Wednesday, April 27, 2011

I'm still here, and the book is...kind of...done? I'm goin' fishin'....

I guess when the recipes are all written, the essays polished and placed, and all the photos (but for a couple) taken, and my editor tells me I'm off her hook for a few weeks, until there are laid-out pages to proof, that my work is pretty well finished.  It's just that, as it all came together in bits and pieces, with mucho editing, rewriting, swapping recipes in and out, it's hard to feel that it's really done.  I'll feel differently when I see those page proofs, for sure. 

For now, I'm not going to think about it.  I've got new laces in my wading boots, my line is dressed--even washed my vest, haven't done that in years!  Tomorrow I'm heading out down U.S. Highway 52 to the Whitewater, to wet a line for the first time this year.  Gone fishin'.

Before I go, a recipe:  From a Wisconsin woods I was able to gather a sack of ramps this week, and for dinner last night I prepared this pasta dish, a wild and smoky carbonara:

Cut a thick slice of bacon into 1/2-inch pieces.  Take a good fistful of ramps, separate the green tops from the bulb and stem sections; slice the greens thin, chop the rest.  Sweat off the bacon in a big skillet, and as it's starting to brown, add the chopped ramp bulbs.  Cook those until they're a bit brown, and turn off the heat.

Meanwhile you're cooking some pasta--we used thin spaghetti--five or six ounces serves two at our house. 

In a small bowl combine an egg with 1/3 cup of cream and mix well.  You also need some grating cheese--Wisconsin asiago for us, about a half cup grated.  And then just salt and pepper, a good pinch of espelette or cayenne pepper. 

When the pasta is done save about 3/4 cup of the cooking water, then drain the pasta.  Add the pasta and cooking water to the skillet and turn the heat on to medium.  Add the egg-cream mixture to the pasta, tossing with tongs to thoroughly distribute it--also mixing in the bacon and ramps still in the skillet.  Add half the cheese, and the ramp greens, a few grinds of black pepper, couple pinches of salt, and the espelette or cayenne.  Serve it out and bring the rest of the cheese to the table to add to taste.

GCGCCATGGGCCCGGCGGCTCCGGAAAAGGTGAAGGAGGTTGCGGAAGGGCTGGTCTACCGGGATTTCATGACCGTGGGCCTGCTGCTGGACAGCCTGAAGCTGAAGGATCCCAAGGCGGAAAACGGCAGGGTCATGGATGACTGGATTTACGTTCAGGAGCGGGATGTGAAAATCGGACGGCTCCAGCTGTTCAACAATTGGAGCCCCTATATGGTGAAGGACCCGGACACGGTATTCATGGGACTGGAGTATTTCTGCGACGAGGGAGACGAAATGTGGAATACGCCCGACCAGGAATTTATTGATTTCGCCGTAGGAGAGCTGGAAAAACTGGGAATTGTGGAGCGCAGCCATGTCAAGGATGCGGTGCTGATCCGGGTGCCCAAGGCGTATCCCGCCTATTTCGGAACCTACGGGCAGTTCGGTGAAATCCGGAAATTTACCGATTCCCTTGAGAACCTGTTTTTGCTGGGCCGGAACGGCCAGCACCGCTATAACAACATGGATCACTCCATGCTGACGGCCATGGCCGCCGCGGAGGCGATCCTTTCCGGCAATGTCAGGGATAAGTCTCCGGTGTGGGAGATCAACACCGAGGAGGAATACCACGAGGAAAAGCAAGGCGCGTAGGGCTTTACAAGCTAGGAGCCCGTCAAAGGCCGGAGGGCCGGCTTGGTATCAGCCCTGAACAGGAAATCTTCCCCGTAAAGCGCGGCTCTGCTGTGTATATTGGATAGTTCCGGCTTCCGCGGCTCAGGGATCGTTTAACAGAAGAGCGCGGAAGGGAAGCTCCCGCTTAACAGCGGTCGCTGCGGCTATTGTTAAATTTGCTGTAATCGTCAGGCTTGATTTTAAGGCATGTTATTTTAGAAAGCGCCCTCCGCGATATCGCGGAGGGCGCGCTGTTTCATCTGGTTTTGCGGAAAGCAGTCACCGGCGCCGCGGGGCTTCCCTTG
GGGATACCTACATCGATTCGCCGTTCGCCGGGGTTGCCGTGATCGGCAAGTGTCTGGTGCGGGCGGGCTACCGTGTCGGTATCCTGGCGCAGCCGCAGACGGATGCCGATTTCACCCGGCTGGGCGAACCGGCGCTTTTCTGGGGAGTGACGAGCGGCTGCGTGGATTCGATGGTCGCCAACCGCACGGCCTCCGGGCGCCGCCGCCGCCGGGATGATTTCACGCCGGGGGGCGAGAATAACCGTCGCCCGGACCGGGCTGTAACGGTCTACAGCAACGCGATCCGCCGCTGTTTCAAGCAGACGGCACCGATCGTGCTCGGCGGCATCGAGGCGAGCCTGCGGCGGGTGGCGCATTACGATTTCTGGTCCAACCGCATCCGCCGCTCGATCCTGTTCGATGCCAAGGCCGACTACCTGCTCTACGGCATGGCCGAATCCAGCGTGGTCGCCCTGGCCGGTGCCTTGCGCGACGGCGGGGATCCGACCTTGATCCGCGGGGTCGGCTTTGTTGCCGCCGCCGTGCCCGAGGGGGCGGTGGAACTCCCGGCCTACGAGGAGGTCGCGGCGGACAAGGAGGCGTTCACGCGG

The aromas of this were amazing, especially as these were the first ramps of the season.  Those wild alliums have gotten caught up in a lot of retro-culinary hoopla and trendy cheffiness in the last few years--you'd think they were as rare and precious as saffron or truffles.  They're not, but they're maybe just as good; for a few weeks in the spring, it's worth eating your fill.


Sharon Parker said...

Congrats on finishing, more or less, the book! Happy fishing!

Trout Caviar said...

Thanks, Sharon. I think it's going to be like magic when I do see page proofs--all those bits and pieces finally fitted together in a whole.

Re the fishing: 86ed by high wind, high water and low temps. I'll give it another try next week.

Best~ Brett

angie said...

Yay! (I'm behind reading blog posts). Congrats!! What a sense of accomplishment you must feel. Hope the fishin' was good.

sylvie in Rappahannock said...

It does sounds like a major accomplishment to me... Happy fishing.

Trout Caviar said...

Thanks, Angie & Sylvie. When I eventually did get out fishing, it was remarkable. Report to follow next week.


rivertreekitchen said...

I'm a freelance cookbook editor and was hired by your publisher to proofread your book. What a pleasure! I took a break from proofreading to see if I could find some late ramps along the shore of the trout stream on our property (no luck, I'm afraid). I hope to be cooking from this book for a long time.

Trout Caviar said...

Hi rivertreekitchen: A cookbook editor/proofreader who lives on a trout stream? Sounds like you're the perfect person for this project! Thanks for the kind words. I'm really happy to hear that you enjoyed reading the proofs.


p.s.~ Sorry you struck out on the ramps. They're still looking fairly fresh in the northern part of their range, but getting harder to find as everything else grows up. I'm pickling some today.